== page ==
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UN: Iran Honors Some, Not All, Parts of Nuclear Deal

  • VOA News

FILE - Director General of the International Atomic Energy Agency Yukiya Amano, of Japan.

FILE - Director General of the International Atomic Energy Agency Yukiya Amano, of Japan.

Iran has started cutting back on parts of its nuclear development program that could be used to produce nuclear weapons, as required by the landmark agreement Tehran reached with major world powers four months ago, according to a report by the International Atomic Energy Agency.

However, diplomats familiar with the IAEA report cautioned that Iran is keeping on standby thousands of centrifuge machines that could easily be returned to service for use in a prohibited weapons program.

Versions of the confidential report to the U.N. that circulated Wednesday said Iran's main nuclear-enrichment center has 11,308 centrifuges installed, as of this week — more than 3,000 fewer than were in service before October 18, when the nuclear agreement went into effect. The IAEA said some centrifuges also have been removed from a smaller Iranian facility.

Head of Iran's Atomic Energy Organization Ali Akbar Salehi speaks in an open session of parliament while discussing a bill on Iran's nuclear deal with world powers, in Tehran, Iran, Oct. 11, 2015.

Head of Iran's Atomic Energy Organization Ali Akbar Salehi speaks in an open session of parliament while discussing a bill on Iran's nuclear deal with world powers, in Tehran, Iran, Oct. 11, 2015.



Spinning centrifuges

Precision centrifuges, spinning at high speed, are used to separate isotopes of uranium by weight, thus purifying or isolating a concentrated form of the radioactive mineral — "enriched uranium" — that can be used as fuel for nuclear power reactors or other purposes.

An extended enrichment process, which requires many more centrifuges, can produce the highly concentrated form of uranium needed for nuclear warheads.

The agreement that Iran reached in July required Iran to reduce sharply the number of centrifuges it had in service, enough to ensure that Iranian scientists would be unable to produce highly enriched uranium.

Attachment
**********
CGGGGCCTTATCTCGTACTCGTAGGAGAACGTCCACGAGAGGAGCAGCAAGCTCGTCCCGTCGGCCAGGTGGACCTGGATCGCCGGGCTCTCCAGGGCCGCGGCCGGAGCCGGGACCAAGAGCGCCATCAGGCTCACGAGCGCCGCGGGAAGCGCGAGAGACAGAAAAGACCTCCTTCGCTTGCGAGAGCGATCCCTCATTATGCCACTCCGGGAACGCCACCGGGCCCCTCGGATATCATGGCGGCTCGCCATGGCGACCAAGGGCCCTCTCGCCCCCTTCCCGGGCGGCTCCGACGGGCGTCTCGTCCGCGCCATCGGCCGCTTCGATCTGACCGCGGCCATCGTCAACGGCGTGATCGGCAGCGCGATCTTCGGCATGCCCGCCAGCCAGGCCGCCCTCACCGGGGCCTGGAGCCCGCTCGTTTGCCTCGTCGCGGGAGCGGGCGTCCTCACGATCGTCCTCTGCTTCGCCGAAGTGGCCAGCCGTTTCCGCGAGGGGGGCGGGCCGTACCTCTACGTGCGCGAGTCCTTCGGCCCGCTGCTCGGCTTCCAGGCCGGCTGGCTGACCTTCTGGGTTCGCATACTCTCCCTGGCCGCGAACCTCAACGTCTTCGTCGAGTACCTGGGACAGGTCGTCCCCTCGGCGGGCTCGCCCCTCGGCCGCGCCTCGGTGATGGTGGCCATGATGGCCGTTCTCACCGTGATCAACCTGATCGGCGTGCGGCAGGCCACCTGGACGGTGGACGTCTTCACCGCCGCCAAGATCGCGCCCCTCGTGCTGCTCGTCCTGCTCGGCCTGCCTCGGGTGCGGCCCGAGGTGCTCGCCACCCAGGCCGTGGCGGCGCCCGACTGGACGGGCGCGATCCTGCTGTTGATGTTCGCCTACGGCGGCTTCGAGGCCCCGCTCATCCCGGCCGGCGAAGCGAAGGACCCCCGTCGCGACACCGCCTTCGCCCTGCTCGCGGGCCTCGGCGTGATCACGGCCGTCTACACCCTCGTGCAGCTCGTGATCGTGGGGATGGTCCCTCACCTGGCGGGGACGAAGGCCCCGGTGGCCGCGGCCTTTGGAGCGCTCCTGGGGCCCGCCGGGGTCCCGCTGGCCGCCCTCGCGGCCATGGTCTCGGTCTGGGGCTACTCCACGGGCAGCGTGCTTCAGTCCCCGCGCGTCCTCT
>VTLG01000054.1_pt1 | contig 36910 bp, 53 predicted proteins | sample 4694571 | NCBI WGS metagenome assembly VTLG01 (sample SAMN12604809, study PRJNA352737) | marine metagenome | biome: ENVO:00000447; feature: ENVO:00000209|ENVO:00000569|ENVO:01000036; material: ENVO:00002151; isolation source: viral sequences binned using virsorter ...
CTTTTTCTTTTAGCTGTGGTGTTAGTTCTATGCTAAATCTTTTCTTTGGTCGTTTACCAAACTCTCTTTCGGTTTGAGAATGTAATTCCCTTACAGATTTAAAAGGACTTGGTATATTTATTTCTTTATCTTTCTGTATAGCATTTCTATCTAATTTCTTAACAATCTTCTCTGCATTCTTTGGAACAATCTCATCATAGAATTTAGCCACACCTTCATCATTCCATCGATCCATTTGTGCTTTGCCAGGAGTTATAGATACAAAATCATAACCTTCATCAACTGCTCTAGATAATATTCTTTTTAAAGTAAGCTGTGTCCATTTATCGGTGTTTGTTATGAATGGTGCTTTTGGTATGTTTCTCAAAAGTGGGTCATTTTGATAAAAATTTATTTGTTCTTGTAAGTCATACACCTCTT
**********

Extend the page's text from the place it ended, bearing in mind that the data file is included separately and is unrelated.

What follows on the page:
Diplomats who spoke to The Associated Press about the report said the thousands of machines that remain on standby can be restarted and brought back online, or into service, on short notice.

This photo released by the official website of the Iranian Defense Ministry on Sunday, Oct. 11, 2015, claims to show the launching of an Emad long-range ballistic surface-to-surface missile in an undisclosed location.

This photo released by the official website of the Iranian Defense Ministry on Sunday, Oct. 11, 2015, claims to show the launching of an Emad long-range ballistic surface-to-surface missile in an undisclosed location.



Uranium stockpile

The U.N. report also said Iran's stockpile of low-enriched uranium has increased in the past three months, instead of being significantly reduced, as was required, a Reuters report said.

Under the agreement that Iran and the major powers signed on July 14, Iran promised to scale back dramatically its nuclear program and to reduce by two-thirds the number of centrifuges it possessed.

In addition, Iran pledged to change the design of a new reactor at Arak in order to reduce sharply the amount of — a key ingredient for nuclear weapons — the facility would produce.

In return, the six major powers — the United States, Russia, China, Britain, France and Germany — agreed to lift sanctions they have imposed on the Islamic republic.

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